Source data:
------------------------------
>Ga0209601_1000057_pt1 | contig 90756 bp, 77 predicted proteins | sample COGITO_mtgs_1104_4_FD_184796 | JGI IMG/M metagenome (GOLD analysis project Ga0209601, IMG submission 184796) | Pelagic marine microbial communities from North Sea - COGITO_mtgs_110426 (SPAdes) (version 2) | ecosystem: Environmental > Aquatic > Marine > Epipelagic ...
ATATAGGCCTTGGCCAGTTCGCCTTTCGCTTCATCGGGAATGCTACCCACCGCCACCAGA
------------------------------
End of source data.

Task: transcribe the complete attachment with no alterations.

>Ga0209601_1000057_pt1 | contig 90756 bp, 77 predicted proteins | sample COGITO_mtgs_1104_4_FD_184796 | JGI IMG/M metagenome (GOLD analysis project Ga0209601, IMG submission 184796) | Pelagic marine microbial communities from North Sea - COGITO_mtgs_110426 (SPAdes) (version 2) | ecosystem: Environmental > Aquatic > Marine > Epipelagic ...
ATATAGGCCTTGGCCAGTTCGCCTTTCGCTTCATCGGGAATGCTACCCACCGCCACCAGA